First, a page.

Capital Audiofest, Day Two, Part One
One can count on hearing, at virtually any show these days, the products of any number of new loudspeaker companies; CAF 2013 was no exception, one example being the Tampa, Florida-based Soundfield Audio, who demonstrated their VSF-T1 floorstander ($3500/pair). Driven by the class-D solid-state mono amps from Audience ($15,000/pair), which use Hypex modules, the sound was punchy and wide of range, but lacking in warmth, and a bit hard on vocal peaks.
In the Luminous Audio suite, the new Axiom II passive preamp ($195 in single-ended form, $299 with XLRs) appeared to offer exceptional value, and sounded fine in a system that included an original GAS Ampzilla.
Speaking of the fondly remembered Great American Sound Corporation, engineer Mike Bettinger was on hand to promote his services in repairing, rebuilding, and refurbishing all things GAS. Mike can be reached at Mikebettinger@comcast.net.
"If people can afford a $25,000 car, a music lover can afford a $15,000 music system." Thus spoke Scott Dalzell, proprietor of Viva HiFi, who demonstrated just such a thing: a charmingly musical and compactly attractive system built around the Daedalus Audio Pan V2 three-way monitor ($4600/pair), with a ModWright KWI 200 integrated amp ($5000), a ModWright-modified Oppo BDP 105 digital disc player ($4350), and WyWires wiring.
The spirit of this show was manifested in part by those who exhibited not for commercial reasons, but for sheer love of the hobbyjust as I saw on Day One, in the DC Audio DIY room. Another nice example was the room sponsored by on-line publisher John Gatski and his Everything Audio Network, whose "hospitality suite" offered cold drinks, M&Ms, and an entertaining comparison setup that John referred to as his Stack O' DACsfeaturing a Benchmark DAC2 L, Teac UD-501, Lynx Hilo, and various others.
Although the sound of their wall-mounted loudspeakers wasn't entirely to my taste, I was impressed with the genial attitudeand dedication to vinylon display at the room sponsored by Queens, New York manufacturer Miracle Audio, whose Phonatic XR phono preamp ($6200) was remarkably free of noise and hum, even at very high listening levels.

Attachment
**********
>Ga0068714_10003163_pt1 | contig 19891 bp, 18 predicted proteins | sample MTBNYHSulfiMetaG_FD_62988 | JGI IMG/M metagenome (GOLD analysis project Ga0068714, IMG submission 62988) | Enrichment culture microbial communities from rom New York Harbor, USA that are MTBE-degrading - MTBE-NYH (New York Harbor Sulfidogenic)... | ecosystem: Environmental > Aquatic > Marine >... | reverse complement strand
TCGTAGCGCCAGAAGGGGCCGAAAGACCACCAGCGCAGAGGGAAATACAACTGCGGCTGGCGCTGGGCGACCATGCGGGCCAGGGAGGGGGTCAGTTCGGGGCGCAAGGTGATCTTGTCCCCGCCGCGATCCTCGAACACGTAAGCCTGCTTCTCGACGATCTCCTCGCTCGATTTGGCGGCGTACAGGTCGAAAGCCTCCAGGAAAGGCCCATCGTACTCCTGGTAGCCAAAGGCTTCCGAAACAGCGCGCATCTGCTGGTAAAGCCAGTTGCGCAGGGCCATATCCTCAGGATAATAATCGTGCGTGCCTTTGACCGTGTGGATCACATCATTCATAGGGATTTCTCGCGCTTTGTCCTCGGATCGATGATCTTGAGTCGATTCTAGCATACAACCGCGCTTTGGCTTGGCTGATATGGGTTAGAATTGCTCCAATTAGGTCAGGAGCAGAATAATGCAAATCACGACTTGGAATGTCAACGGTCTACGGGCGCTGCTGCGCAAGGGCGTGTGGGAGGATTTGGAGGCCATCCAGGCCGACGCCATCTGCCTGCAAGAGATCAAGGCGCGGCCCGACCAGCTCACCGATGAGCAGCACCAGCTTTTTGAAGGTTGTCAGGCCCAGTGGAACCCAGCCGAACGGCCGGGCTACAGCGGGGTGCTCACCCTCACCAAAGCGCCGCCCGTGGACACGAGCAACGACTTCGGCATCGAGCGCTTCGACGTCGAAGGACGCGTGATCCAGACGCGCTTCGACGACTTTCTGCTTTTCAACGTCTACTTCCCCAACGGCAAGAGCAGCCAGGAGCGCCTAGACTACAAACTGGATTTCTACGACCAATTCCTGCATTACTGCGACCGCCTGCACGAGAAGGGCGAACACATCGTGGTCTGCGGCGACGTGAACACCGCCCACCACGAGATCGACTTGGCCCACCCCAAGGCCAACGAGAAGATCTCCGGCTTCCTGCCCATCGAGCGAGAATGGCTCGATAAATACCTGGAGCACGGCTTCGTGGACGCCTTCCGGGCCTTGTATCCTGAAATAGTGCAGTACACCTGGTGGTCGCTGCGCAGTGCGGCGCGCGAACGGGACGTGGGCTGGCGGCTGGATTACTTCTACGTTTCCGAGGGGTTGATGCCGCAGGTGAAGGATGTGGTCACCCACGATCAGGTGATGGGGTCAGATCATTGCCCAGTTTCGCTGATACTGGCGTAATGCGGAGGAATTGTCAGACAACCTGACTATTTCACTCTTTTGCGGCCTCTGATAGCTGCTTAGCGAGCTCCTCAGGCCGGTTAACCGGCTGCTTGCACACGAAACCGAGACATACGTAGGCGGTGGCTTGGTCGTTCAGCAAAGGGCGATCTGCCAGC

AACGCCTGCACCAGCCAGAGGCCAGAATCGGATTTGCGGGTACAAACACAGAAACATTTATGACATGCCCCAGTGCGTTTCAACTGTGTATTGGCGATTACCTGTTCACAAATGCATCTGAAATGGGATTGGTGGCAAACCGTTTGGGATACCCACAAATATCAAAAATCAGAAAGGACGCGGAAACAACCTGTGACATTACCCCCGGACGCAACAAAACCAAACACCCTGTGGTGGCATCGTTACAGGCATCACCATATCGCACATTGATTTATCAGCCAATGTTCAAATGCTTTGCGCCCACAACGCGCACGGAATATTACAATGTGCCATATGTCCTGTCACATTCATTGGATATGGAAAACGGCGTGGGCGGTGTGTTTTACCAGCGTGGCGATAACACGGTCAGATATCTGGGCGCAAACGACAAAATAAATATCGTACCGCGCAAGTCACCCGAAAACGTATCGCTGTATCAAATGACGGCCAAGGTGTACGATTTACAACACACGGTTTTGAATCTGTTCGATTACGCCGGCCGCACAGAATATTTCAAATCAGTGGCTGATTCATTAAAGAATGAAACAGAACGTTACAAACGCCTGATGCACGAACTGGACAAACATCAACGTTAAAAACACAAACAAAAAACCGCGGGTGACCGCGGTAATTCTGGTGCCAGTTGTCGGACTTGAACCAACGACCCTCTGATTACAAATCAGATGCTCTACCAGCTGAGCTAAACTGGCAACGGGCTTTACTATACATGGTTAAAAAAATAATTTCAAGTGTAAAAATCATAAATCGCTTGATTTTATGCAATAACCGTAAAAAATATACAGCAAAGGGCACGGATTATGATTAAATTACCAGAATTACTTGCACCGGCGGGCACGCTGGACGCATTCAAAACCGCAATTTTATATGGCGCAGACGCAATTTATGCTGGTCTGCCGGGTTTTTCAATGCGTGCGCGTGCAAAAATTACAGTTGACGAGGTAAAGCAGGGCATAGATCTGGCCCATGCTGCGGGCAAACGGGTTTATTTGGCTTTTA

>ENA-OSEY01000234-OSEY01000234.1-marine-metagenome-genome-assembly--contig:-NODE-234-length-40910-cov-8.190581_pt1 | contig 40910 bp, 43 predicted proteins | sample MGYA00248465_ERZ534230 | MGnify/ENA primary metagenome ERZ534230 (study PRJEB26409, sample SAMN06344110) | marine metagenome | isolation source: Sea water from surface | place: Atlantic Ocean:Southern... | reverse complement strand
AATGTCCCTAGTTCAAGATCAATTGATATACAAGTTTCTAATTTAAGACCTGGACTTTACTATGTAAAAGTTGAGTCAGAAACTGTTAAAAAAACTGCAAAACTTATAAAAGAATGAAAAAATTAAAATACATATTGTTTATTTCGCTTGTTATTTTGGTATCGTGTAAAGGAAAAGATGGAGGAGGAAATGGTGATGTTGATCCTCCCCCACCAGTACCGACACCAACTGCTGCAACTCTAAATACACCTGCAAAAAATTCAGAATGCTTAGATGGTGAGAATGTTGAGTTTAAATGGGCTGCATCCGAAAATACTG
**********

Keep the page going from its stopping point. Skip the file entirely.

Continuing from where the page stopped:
The system being demonstrated by Hifilogic was essentially the same as the one I heard and saw in April at the New York show, with its Music First Audio Baby Reference preamp ($6990), Wells Innamorata power amp ($6500), and the exceptionally high-value combination of Audio Space LS3/5a loudspeakers and SW-1 woofers ($2890). At Capital Audiofest 2013, this combination was no less involving, aided in that regard by the excellent selection of music on hand.
Music files ripped from LPs using Channel D's Pure Vinyl software ($279) formed the basis of my enjoyable time at the room co-sponsored with the makers of the Sanders Sound Model 10 loudspeakers ($14,000/pair) and Merrill Audio Veritas monoblock amplifiers ($12,000/pair). In particular, a selection by Nickel Creek had genuinely good drive and touchsurprisingly so, in my experience, for panel loudspeakers.
Call it psychoacoustics if you will, but there seemed to be a connection between the prettiness of the gear (and of the naturally lit corner room) and the sheer beauty of the sound in the room co-sponsored by International Phonographic, Mapleshade Records, and Jolida (with loudspeakers from MBL and a modified vintage Tascam open-reel tape deck). The music, none of which I'd ever before heard, was uniformly excellent and compelling. And, again, the aesthetics contributed to my atypically long visit. To be blunt, some heavily tweaked systems look ridiculous; this one, with its Mapleshade support components, cables, and hardwood sound diffusers, looked (and sounded) pretty in an almost ethereal way. I just plain loved every minute I spent in this room.
And I finally got to meet Mapleshade's Pierre Spreywho, like Ahmet Ertegun before him, has distinguished himself as a foreign-born impresario with a boundless love and understanding of American music.
Capital Audiofest's second day was enhanced with presentations by members of the recording and audio communities, including Mark Waldrep of AIX Records and, seen here, the Grammy Award-winning mastering engineer Alan Silverman of Arf Mastering, who spoke with conviction (and considerable humor) of "expectation bias" in all aspects of audio engineering.
And what would a show report be without a picture of Mikey?